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Moeller reflects on time at FERC, work still to be done

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Onlyone FERC commissioner served longer than Philip Moeller, who since leaving theagency has buckled down in his new job working for the Edison ElectricInstitute. Still, he has plenty to say about his time at the commission and thechallenges facing the industry.

Moellerjoined FERC in July 2006 after being appointed by fellow Republican PresidentGeorge W. Bush. It was "an interesting time," Moeller said, recallingthat the commission approved the North American Electric Reliability Corp. asthe nation's first official electric reliability organization the same month hetook his seat with the agency.

Healso cited the dramatic changes that occurred in electricity markets duringthose early years. Power prices were "pretty high" from late 2006 toSeptember 2008, which made the generators happy but made consumers "prettymad at us," he said, noting that the dynamic changed when wholesale powerprices dropped dramatically in 2009.

Moreover,California launched its newly revamped market — dubbed a Market Redesign andTechnology Upgrade — in September 2006 after the original market design faileddramatically during the Western energy crisis of 2000-2001, Moeller added.

"Thatwas a pretty significant effort that was pretty controversial at thetime," he said. But the new design has been a success and continues toexpand beyond California's borders, which was "kind of hard to imagine ...10 years ago," the former commissioner quipped.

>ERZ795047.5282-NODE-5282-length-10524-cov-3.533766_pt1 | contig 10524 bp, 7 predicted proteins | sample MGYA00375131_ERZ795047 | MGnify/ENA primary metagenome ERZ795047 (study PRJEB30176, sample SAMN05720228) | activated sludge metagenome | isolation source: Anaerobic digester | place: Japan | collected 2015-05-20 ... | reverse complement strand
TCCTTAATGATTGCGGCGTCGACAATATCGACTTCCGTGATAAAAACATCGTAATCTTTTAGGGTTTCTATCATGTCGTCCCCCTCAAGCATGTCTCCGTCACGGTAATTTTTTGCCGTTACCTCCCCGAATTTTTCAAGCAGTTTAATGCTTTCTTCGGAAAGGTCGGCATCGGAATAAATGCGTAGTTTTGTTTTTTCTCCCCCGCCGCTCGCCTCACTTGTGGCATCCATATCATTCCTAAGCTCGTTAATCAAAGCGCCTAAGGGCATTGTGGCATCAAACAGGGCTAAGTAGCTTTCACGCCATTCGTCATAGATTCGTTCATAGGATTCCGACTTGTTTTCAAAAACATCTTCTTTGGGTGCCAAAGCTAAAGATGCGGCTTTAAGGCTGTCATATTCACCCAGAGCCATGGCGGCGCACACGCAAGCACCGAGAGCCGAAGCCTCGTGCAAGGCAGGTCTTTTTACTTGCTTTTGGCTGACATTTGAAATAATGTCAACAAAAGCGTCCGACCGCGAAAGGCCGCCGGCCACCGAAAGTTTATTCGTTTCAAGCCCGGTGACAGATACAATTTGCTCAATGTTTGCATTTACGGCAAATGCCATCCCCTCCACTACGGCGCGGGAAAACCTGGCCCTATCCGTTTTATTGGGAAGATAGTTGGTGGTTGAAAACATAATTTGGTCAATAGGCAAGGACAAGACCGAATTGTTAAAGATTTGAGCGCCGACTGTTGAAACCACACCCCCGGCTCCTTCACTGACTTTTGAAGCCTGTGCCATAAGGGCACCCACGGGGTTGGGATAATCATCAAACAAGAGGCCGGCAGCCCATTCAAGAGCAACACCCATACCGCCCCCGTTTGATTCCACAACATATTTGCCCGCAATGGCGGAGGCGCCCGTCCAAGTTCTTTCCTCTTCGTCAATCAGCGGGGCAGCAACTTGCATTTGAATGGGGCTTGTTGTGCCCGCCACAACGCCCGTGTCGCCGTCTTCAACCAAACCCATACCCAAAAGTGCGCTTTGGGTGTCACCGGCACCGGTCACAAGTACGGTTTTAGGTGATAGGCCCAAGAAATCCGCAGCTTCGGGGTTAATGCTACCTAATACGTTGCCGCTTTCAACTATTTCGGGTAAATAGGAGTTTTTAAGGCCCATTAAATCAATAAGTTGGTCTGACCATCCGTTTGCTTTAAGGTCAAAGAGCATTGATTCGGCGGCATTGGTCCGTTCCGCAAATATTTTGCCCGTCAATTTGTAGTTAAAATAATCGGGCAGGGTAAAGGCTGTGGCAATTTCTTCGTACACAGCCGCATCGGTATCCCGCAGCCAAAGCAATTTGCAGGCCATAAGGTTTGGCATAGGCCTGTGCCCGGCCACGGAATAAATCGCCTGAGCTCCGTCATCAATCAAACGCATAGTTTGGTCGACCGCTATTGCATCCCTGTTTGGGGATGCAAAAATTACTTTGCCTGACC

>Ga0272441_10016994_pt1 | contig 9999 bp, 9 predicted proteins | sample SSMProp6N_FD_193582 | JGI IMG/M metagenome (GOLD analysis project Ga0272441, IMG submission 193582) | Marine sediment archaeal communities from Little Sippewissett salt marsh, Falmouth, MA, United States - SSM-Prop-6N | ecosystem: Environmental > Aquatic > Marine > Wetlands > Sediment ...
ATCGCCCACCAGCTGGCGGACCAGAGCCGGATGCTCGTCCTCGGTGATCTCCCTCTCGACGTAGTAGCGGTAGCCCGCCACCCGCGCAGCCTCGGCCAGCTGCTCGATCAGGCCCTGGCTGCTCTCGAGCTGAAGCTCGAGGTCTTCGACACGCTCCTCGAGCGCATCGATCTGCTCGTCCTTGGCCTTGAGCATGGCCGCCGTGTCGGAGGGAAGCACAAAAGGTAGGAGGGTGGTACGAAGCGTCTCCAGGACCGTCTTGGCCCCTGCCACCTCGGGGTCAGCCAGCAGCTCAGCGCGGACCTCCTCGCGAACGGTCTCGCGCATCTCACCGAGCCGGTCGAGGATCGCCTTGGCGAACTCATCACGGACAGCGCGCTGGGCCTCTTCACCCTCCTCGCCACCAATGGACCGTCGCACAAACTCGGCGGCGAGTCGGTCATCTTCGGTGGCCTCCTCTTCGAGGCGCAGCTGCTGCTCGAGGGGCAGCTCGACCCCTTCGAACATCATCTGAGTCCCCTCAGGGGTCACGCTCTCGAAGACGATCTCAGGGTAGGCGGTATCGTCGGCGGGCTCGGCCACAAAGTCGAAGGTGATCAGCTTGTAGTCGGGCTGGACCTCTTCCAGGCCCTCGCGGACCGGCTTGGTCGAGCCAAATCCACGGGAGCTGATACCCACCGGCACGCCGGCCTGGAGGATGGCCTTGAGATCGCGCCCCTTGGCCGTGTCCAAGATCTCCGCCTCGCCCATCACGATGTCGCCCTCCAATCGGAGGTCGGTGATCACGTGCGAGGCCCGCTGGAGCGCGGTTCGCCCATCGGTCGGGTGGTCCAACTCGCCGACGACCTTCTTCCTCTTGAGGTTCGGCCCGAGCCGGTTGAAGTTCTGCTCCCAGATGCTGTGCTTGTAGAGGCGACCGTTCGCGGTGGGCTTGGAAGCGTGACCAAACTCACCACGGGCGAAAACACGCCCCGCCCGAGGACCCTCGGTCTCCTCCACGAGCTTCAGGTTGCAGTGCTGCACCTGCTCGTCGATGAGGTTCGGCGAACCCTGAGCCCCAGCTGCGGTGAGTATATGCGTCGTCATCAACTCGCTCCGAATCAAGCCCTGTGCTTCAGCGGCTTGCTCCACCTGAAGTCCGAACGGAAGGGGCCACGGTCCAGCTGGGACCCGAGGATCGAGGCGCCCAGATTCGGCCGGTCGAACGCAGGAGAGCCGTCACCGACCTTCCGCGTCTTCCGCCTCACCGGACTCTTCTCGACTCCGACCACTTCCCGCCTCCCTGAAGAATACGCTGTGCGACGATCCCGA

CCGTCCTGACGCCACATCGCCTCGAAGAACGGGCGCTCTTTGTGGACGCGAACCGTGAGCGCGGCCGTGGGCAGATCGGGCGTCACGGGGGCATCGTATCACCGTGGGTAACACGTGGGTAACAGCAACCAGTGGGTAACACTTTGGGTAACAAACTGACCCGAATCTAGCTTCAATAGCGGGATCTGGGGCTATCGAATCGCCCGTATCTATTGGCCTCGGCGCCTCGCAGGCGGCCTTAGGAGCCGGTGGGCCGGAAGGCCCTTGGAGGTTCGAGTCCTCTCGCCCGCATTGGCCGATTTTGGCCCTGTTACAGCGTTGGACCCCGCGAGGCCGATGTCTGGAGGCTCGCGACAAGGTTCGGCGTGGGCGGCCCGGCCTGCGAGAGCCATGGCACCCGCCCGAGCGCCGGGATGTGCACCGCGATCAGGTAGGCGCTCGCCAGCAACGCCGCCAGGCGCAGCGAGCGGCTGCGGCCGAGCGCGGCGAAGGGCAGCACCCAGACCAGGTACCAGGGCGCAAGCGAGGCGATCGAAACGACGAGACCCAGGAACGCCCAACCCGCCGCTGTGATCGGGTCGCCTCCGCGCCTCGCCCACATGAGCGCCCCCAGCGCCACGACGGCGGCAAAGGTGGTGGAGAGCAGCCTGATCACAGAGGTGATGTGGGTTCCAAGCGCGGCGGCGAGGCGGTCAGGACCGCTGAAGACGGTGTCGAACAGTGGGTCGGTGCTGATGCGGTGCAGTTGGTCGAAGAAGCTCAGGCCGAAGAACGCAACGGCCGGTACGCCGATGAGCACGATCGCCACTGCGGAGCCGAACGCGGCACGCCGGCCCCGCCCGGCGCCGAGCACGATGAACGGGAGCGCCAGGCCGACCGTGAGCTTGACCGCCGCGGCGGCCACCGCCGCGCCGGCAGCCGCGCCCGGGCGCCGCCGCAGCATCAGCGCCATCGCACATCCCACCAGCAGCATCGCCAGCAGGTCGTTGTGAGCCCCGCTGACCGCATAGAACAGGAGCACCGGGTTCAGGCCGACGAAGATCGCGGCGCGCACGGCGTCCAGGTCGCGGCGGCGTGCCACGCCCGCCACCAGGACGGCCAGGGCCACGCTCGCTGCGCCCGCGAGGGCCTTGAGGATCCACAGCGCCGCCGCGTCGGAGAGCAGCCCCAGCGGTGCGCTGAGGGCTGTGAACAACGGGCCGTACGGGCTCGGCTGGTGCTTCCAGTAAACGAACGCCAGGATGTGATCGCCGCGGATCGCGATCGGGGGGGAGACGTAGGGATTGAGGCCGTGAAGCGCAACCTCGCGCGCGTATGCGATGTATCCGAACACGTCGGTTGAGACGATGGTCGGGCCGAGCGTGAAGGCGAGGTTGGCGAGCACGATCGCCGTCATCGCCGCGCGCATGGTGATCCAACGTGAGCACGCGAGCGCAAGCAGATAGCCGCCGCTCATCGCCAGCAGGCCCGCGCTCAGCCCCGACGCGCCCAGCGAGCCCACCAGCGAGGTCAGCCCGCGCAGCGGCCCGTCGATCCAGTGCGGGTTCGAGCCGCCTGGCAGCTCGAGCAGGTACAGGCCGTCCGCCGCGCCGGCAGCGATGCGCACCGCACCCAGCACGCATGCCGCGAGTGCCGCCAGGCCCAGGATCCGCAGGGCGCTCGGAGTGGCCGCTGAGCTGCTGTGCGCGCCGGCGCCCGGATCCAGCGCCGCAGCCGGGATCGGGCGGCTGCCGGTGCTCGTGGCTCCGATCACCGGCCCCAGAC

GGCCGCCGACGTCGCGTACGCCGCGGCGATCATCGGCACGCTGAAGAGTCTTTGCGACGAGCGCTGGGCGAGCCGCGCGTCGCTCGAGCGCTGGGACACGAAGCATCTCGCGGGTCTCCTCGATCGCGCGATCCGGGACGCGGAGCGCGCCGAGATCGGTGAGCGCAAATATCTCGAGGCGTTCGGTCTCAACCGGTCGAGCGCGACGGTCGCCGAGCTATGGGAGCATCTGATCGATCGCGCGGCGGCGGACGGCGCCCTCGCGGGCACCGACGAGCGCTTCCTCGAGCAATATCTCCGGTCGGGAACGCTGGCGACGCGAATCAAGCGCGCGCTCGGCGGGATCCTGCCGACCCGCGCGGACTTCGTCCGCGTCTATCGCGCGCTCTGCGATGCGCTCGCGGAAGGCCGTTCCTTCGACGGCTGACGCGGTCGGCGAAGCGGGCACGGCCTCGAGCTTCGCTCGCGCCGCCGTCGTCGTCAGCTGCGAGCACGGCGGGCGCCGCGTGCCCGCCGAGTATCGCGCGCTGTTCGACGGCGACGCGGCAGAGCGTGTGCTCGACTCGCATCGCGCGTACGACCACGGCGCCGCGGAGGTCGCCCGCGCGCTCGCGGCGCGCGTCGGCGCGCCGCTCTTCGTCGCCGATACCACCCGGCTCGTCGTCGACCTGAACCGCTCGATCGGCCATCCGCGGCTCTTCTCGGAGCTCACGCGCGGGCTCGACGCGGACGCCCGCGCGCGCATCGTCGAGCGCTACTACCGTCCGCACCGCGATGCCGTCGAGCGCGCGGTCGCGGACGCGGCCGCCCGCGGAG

FERC has plenty of work leftto do

Moellersaid that when he departed from FERC in October 2015, he left behind an agencywith plenty of work ahead of it. One of the items topping that list was theneed to tie up the many loose ends related to FERC's implementation of itstransmission planning and cost allocation rule, Order 1000. Moeller, whodissented from parts of the final rule, maintained that he "saw theproblems coming."

Inparticular, Moeller observed that the RTOs were being put in the position ofhaving to pick transmission project winners without any guidance as to how thatprocess should work or what factors should be evaluated over others. "It'sjust a whole new set of issues for them with a lot at stake, and I think it'sfair to say they are really struggling as to how they move forward in a newrole for them," Moeller said.

Moelleralso dissented from FERC's demand response pricing rule, Order 745, which waslater upheld by theU.S. Supreme Court. He said he was surprised by the court's decision,especially after listening to the oral arguments. "I fought the goodfight, and felt like I had most economists on my side, but the court decideddifferently," Moeller said. He added that trying to guess which way thecourt ultimately will rule based on questions posed during oral arguments isfoolhardy "because they can surprise you."

Conversely,Moeller said he was not surprised that the Supreme Court in Hughes v. Talen Energy that a Maryland program providing long-termrate guarantees to an entity that agrees to build a new power plant in thestate intrudes on FERC's jurisdiction. However, he stressed that the courtprovided plenty of flexibility on what states can do to encourage thedevelopment of new or clean generation, possibly in a way that still impactswholesale markets. But, he said, exactly where the line should be drawn will bedecided in future test cases.

Similarly,Moeller maintained that FERC has signaled that it might sign off on certainstate actions that could impact power capacity markets. "But when do thoseactions cross the line?" he asked, suggesting that FERC will soon beforced to make more of those calls. Thus, Moeller said he is very encouraged bydiscussions taking place in the ISO New England Inc. and the regarding waysstate policies can be incorporated without causing problems with wholesalemarkets.